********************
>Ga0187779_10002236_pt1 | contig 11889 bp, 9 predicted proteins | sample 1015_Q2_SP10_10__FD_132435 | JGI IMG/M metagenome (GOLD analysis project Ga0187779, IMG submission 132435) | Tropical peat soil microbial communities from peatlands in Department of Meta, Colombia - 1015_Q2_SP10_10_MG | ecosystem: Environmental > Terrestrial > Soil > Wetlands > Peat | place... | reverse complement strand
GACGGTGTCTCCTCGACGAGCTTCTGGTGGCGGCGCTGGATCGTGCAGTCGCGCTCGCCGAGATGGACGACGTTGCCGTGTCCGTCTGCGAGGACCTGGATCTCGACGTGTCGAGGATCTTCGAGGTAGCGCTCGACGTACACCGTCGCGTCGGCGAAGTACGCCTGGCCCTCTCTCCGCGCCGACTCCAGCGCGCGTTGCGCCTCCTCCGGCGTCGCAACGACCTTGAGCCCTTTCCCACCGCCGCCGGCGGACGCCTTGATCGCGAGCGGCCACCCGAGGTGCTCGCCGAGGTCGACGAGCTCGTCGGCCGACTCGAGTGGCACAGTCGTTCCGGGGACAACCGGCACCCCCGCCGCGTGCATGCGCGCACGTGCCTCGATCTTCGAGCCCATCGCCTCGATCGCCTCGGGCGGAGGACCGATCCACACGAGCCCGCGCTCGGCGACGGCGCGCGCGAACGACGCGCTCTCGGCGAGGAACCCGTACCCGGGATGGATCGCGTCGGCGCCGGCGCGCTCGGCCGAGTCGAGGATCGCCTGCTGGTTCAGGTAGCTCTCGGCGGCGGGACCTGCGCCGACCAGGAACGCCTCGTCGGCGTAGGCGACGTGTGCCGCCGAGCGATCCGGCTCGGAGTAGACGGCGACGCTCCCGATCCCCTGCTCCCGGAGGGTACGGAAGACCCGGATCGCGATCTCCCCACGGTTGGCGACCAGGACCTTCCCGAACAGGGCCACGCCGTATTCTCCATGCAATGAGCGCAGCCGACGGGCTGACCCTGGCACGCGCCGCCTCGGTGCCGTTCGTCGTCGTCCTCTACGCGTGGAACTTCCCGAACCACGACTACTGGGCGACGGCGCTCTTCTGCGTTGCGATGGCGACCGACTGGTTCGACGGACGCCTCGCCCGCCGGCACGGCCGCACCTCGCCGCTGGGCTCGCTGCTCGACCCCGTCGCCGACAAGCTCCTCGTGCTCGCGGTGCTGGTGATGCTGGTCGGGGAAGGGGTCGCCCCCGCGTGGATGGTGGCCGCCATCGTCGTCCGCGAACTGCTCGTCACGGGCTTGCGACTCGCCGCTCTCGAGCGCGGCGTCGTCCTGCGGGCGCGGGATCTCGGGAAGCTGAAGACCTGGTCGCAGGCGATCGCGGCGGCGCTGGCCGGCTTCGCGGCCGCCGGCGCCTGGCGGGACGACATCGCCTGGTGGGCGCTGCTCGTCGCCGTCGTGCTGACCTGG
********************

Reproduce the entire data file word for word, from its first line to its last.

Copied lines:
>Ga0187779_10002236_pt1 | contig 11889 bp, 9 predicted proteins | sample 1015_Q2_SP10_10__FD_132435 | JGI IMG/M metagenome (GOLD analysis project Ga0187779, IMG submission 132435) | Tropical peat soil microbial communities from peatlands in Department of Meta, Colombia - 1015_Q2_SP10_10_MG | ecosystem: Environmental > Terrestrial > Soil > Wetlands > Peat | place... | reverse complement strand
GACGGTGTCTCCTCGACGAGCTTCTGGTGGCGGCGCTGGATCGTGCAGTCGCGCTCGCCGAGATGGACGACGTTGCCGTGTCCGTCTGCGAGGACCTGGATCTCGACGTGTCGAGGATCTTCGAGGTAGCGCTCGACGTACACCGTCGCGTCGGCGAAGTACGCCTGGCCCTCTCTCCGCGCCGACTCCAGCGCGCGTTGCGCCTCCTCCGGCGTCGCAACGACCTTGAGCCCTTTCCCACCGCCGCCGGCGGACGCCTTGATCGCGAGCGGCCACCCGAGGTGCTCGCCGAGGTCGACGAGCTCGTCGGCCGACTCGAGTGGCACAGTCGTTCCGGGGACAACCGGCACCCCCGCCGCGTGCATGCGCGCACGTGCCTCGATCTTCGAGCCCATCGCCTCGATCGCCTCGGGCGGAGGACCGATCCACACGAGCCCGCGCTCGGCGACGGCGCGCGCGAACGACGCGCTCTCGGCGAGGAACCCGTACCCGGGATGGATCGCGTCGGCGCCGGCGCGCTCGGCCGAGTCGAGGATCGCCTGCTGGTTCAGGTAGCTCTCGGCGGCGGGACCTGCGCCGACCAGGAACGCCTCGTCGGCGTAGGCGACGTGTGCCGCCGAGCGATCCGGCTCGGAGTAGACGGCGACGCTCCCGATCCCCTGCTCCCGGAGGGTACGGAAGACCCGGATCGCGATCTCCCCACGGTTGGCGACCAGGACCTTCCCGAACAGGGCCACGCCGTATTCTCCATGCAATGAGCGCAGCCGACGGGCTGACCCTGGCACGCGCCGCCTCGGTGCCGTTCGTCGTCGTCCTCTACGCGTGGAACTTCCCGAACCACGACTACTGGGCGACGGCGCTCTTCTGCGTTGCGATGGCGACCGACTGGTTCGACGGACGCCTCGCCCGCCGGCACGGCCGCACCTCGCCGCTGGGCTCGCTGCTCGACCCCGTCGCCGACAAGCTCCTCGTGCTCGCGGTGCTGGTGATGCTGGTCGGGGAAGGGGTCGCCCCCGCGTGGATGGTGGCCGCCATCGTCGTCCGCGAACTGCTCGTCACGGGCTTGCGACTCGCCGCTCTCGAGCGCGGCGTCGTCCTGCGGGCGCGGGATCTCGGGAAGCTGAAGACCTGGTCGCAGGCGATCGCGGCGGCGCTGGCCGGCTTCGCGGCCGCCGGCGCCTGGCGGGACGACATCGCCTGGTGGGCGCTGCTCGTCGCCGTCGTGCTGACCTGG